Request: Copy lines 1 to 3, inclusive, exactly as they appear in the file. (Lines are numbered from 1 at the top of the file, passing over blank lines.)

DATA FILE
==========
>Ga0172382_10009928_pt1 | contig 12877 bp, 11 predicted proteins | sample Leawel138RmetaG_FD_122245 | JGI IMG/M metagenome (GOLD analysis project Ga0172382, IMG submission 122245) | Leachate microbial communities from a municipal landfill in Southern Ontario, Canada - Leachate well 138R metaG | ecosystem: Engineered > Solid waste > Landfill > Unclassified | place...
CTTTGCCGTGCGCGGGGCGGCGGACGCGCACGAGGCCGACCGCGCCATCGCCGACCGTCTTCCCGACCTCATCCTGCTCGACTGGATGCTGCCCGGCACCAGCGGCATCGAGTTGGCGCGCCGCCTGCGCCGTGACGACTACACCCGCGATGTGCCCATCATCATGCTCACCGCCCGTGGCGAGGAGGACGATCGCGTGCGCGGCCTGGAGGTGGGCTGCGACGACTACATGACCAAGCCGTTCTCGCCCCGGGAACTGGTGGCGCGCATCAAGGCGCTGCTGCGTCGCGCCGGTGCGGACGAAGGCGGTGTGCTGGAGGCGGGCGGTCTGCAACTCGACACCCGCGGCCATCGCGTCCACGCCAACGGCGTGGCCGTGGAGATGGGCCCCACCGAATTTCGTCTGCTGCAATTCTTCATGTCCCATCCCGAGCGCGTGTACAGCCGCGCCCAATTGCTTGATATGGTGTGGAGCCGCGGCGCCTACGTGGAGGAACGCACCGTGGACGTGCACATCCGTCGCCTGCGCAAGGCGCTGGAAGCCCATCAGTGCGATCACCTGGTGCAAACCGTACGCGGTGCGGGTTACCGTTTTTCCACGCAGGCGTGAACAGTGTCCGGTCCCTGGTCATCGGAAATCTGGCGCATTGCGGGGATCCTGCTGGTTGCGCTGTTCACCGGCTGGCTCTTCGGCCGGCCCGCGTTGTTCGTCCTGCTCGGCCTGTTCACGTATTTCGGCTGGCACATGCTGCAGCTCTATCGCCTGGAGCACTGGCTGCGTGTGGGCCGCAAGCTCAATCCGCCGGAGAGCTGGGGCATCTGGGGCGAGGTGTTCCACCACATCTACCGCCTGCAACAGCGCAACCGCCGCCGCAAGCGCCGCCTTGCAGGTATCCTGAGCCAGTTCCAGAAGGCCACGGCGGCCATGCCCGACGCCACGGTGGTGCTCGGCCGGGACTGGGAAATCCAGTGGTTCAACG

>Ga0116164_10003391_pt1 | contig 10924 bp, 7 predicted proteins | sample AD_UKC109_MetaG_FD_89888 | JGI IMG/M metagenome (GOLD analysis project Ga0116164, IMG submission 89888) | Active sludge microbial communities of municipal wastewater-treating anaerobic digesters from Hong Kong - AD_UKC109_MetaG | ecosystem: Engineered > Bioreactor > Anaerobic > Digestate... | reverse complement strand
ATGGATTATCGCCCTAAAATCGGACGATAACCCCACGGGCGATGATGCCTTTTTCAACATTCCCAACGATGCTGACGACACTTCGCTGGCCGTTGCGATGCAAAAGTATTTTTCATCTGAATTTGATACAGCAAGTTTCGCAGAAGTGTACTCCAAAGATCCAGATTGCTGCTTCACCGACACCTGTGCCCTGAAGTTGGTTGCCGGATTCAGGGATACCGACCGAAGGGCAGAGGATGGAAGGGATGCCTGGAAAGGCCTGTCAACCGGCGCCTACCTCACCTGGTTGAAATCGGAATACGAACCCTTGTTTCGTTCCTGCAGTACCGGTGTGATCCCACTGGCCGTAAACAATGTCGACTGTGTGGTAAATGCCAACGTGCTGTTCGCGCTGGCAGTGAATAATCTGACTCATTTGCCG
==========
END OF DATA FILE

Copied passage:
>Ga0172382_10009928_pt1 | contig 12877 bp, 11 predicted proteins | sample Leawel138RmetaG_FD_122245 | JGI IMG/M metagenome (GOLD analysis project Ga0172382, IMG submission 122245) | Leachate microbial communities from a municipal landfill in Southern Ontario, Canada - Leachate well 138R metaG | ecosystem: Engineered > Solid waste > Landfill > Unclassified | place...
CTTTGCCGTGCGCGGGGCGGCGGACGCGCACGAGGCCGACCGCGCCATCGCCGACCGTCTTCCCGACCTCATCCTGCTCGACTGGATGCTGCCCGGCACCAGCGGCATCGAGTTGGCGCGCCGCCTGCGCCGTGACGACTACACCCGCGATGTGCCCATCATCATGCTCACCGCCCGTGGCGAGGAGGACGATCGCGTGCGCGGCCTGGAGGTGGGCTGCGACGACTACATGACCAAGCCGTTCTCGCCCCGGGAACTGGTGGCGCGCATCAAGGCGCTGCTGCGTCGCGCCGGTGCGGACGAAGGCGGTGTGCTGGAGGCGGGCGGTCTGCAACTCGACACCCGCGGCCATCGCGTCCACGCCAACGGCGTGGCCGTGGAGATGGGCCCCACCGAATTTCGTCTGCTGCAATTCTTCATGTCCCATCCCGAGCGCGTGTACAGCCGCGCCCAATTGCTTGATATGGTGTGGAGCCGCGGCGCCTACGTGGAGGAACGCACCGTGGACGTGCACATCCGTCGCCTGCGCAAGGCGCTGGAAGCCCATCAGTGCGATCACCTGGTGCAAACCGTACGCGGTGCGGGTTACCGTTTTTCCACGCAGGCGTGAACAGTGTCCGGTCCCTGGTCATCGGAAATCTGGCGCATTGCGGGGATCCTGCTGGTTGCGCTGTTCACCGGCTGGCTCTTCGGCCGGCCCGCGTTGTTCGTCCTGCTCGGCCTGTTCACGTATTTCGGCTGGCACATGCTGCAGCTCTATCGCCTGGAGCACTGGCTGCGTGTGGGCCGCAAGCTCAATCCGCCGGAGAGCTGGGGCATCTGGGGCGAGGTGTTCCACCACATCTACCGCCTGCAACAGCGCAACCGCCGCCGCAAGCGCCGCCTTGCAGGTATCCTGAGCCAGTTCCAGAAGGCCACGGCGGCCATGCCCGACGCCACGGTGGTGCTCGGCCGGGACTGGGAAATCCAGTGGTTCAACG

>Ga0116164_10003391_pt1 | contig 10924 bp, 7 predicted proteins | sample AD_UKC109_MetaG_FD_89888 | JGI IMG/M metagenome (GOLD analysis project Ga0116164, IMG submission 89888) | Active sludge microbial communities of municipal wastewater-treating anaerobic digesters from Hong Kong - AD_UKC109_MetaG | ecosystem: Engineered > Bioreactor > Anaerobic > Digestate... | reverse complement strand